Residual Oil Saturation Determination for EOR Projects in Means Field, a Mature West Texas Carbonate Field
- Prabodh Pathak (ExxonMobil Production Company) | Dale Fitz (ExxonMobil Exploration Company) | Kenneth Babcock (ExxonMobil Production Company) | Richard J. Wachtman (ExxonMobil Production Company)
- Document ID
- Society of Petroleum Engineers
- SPE Reservoir Evaluation & Engineering
- Publication Date
- October 2012
- Document Type
- Journal Paper
- 541 - 553
- 2012. Society of Petroleum Engineers
- 5.3.4 Reduction of Residual Oil Saturation, 5.7.2 Recovery Factors, 5.1 Reservoir Characterisation, 5.4.1 Waterflooding, 5.6.5 Tracers, 5.6.1 Open hole/cased hole log analysis, 5.2.1 Phase Behavior and PVT Measurements, 5.8.7 Carbonate Reservoir, 5.6.2 Core Analysis, 5.5.2 Core Analysis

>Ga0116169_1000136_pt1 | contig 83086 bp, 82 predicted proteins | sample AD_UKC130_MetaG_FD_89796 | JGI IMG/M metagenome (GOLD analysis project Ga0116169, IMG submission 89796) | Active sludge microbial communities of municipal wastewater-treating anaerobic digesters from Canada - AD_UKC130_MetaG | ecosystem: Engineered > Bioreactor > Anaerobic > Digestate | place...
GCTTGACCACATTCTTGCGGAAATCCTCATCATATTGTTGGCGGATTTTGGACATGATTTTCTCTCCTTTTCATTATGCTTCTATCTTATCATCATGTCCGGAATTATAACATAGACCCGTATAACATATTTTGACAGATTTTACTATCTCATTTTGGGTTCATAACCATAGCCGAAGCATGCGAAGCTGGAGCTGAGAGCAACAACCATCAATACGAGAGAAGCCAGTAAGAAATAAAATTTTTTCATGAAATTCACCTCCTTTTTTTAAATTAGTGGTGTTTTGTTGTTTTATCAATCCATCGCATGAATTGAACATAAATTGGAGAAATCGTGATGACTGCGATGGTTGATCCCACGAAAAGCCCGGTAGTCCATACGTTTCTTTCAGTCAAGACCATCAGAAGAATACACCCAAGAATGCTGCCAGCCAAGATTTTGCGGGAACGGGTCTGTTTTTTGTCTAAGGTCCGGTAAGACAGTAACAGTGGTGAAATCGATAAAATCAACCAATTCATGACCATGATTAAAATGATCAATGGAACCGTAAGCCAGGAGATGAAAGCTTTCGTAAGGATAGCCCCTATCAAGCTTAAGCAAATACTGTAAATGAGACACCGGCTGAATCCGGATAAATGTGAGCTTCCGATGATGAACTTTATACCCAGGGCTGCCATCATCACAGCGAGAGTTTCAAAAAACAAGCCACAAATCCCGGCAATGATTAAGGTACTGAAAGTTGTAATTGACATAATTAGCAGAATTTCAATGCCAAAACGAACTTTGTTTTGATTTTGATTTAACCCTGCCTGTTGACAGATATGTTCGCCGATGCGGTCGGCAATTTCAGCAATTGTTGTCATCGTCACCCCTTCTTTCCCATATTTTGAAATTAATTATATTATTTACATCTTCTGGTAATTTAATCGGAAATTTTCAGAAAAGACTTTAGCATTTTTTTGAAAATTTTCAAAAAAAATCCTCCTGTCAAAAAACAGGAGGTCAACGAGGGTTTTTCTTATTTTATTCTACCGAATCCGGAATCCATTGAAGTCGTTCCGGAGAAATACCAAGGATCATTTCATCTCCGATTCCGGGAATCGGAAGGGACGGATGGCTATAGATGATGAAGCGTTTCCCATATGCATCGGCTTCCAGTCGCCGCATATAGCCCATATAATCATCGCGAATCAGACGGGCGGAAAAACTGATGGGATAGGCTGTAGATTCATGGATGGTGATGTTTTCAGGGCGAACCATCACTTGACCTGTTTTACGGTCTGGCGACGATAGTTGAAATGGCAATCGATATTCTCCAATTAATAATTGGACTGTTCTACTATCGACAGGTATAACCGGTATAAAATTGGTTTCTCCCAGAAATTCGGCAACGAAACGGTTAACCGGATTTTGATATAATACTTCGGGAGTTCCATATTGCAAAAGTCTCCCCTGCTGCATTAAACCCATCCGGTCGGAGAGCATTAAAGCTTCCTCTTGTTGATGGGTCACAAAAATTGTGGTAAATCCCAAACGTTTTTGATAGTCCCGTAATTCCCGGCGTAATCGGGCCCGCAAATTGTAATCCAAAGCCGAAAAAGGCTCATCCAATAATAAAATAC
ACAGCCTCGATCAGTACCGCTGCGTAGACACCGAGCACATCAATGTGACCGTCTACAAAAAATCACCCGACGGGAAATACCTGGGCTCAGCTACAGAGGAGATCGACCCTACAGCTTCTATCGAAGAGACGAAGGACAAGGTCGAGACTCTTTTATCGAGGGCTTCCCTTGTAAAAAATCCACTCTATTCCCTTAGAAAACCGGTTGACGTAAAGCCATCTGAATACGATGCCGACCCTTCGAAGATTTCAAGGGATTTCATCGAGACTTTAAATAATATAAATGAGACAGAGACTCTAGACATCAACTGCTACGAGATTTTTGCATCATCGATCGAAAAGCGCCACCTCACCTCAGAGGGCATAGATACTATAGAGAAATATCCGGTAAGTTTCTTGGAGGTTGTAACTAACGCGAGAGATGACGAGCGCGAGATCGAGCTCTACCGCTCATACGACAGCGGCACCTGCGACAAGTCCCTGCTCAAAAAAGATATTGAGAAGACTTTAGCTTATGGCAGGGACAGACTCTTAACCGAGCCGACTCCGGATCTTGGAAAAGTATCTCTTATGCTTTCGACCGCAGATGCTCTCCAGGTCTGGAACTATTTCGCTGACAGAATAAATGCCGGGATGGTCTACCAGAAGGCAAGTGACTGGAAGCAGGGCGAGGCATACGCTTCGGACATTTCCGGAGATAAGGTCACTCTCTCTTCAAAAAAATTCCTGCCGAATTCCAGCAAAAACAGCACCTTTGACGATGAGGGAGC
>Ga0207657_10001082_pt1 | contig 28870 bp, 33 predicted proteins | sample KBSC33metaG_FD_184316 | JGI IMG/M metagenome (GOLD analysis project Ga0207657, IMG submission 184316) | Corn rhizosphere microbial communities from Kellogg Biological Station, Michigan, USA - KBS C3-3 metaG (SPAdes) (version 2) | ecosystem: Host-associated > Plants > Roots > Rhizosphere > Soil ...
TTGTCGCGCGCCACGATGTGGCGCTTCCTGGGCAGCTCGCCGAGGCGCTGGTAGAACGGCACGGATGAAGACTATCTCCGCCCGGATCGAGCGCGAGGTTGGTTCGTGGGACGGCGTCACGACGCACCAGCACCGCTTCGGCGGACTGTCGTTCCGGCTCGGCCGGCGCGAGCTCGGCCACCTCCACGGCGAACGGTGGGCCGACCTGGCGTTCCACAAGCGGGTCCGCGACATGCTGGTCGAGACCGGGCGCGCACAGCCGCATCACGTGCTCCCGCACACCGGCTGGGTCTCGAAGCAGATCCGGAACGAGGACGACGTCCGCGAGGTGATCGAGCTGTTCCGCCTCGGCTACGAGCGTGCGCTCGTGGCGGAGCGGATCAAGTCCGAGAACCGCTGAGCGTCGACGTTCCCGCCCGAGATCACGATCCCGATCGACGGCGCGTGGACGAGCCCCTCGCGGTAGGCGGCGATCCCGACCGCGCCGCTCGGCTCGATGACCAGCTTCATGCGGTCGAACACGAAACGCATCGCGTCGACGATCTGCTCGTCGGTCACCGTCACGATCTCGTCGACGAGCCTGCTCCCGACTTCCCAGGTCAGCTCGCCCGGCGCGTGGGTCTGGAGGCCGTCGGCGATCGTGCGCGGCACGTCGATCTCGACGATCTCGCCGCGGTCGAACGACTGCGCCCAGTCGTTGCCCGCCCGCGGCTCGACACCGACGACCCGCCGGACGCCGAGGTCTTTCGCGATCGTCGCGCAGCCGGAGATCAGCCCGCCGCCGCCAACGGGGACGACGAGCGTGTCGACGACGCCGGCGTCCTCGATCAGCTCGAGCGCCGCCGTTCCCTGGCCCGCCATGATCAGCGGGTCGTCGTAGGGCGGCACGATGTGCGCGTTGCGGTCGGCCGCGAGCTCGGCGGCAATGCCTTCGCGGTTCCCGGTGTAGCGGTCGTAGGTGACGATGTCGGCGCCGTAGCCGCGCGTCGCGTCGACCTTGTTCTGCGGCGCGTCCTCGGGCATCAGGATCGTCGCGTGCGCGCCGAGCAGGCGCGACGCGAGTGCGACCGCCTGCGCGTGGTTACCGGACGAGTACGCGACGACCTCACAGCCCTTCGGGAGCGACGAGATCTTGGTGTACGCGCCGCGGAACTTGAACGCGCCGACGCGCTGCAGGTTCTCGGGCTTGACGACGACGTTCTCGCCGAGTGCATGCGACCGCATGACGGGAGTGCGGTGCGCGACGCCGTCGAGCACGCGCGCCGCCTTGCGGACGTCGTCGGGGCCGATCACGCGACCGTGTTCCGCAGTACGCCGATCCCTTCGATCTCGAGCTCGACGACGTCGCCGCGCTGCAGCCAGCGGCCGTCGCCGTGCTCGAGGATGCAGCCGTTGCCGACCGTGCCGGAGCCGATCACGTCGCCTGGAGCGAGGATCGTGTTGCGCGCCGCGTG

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The technical success of an enhanced oil recovery (EOR) project depends on two main factors: first, the reservoir remaining oil saturation (ROS) after primary and secondary operations, and second, the recovery efficiency of the EOR process in mobilizing the ROS. These two interrelated parameters must be estimated before embarking on a time-consuming and costly process for designing and implementing an EOR process. The oil saturation can vary areally and vertically within the reservoir, and the distribution of the ROS will determine the success of the EOR injectants in mobilizing the remaining oil. There are many methods for determining the oil saturation (Chang et al. 1988; Pathak et al. 1989), and these include core analysis, well-log analysis, log/inject/log (LIL) procedures (Richardson et al. 1973; Reedy 1984), and single-well chemical tracer tests (SWCTT) (Deans and Carlisle 1986). These methods have different depths of investigation and different accuracies, and they all provide valuable information about the distribution of ROS. No single method achieves the best estimate of ROS, and a combination of all these methods is essential in developing a holistic picture of oil saturation and in assessing whether the oil in place (OIP) is large enough to justify the application of an EOR process. As Teletzke et al. (2010) have shown, EOR implementation is a complex process, and a staged, disciplined approach to identifying the key uncertainties and acquiring data for alleviating the uncertainties is essential. The largest uncertainty in some cases is the ROS in the reservoir. This paper presents the results from a fieldwide data acquisition program conducted in a west Texas carbonate reservoir to estimate ROS as part of an EOR project assessment. The Means field in west Texas has been producing for more than the past 75 years, and the producing mechanisms have included primary recovery, secondary waterflooding, and the application of a CO2 EOR process. The Means field is an excellent example of how the productive life and oil recovery can be increased by the application of new technology. The Means story is one of judicious application of appropriate EOR technology to the sustained development of a mature asset. The Means field is currently being evaluated for further expansion of the EOR process, and it was imperative to evaluate the oil saturation in the lower, previously undeveloped zones. This paper briefly outlines the production history, reservoir description, and reservoir management of the Means field, but this paper concentrates on the residual oil zone (ROZ) that underlies the main producing zone (MPZ) and describes a recent data acquisition program to evaluate the oil saturation in the ROZ. We discuss three major methods for evaluating the ROS: core analysis, LIL tests, and SWCTT tests.
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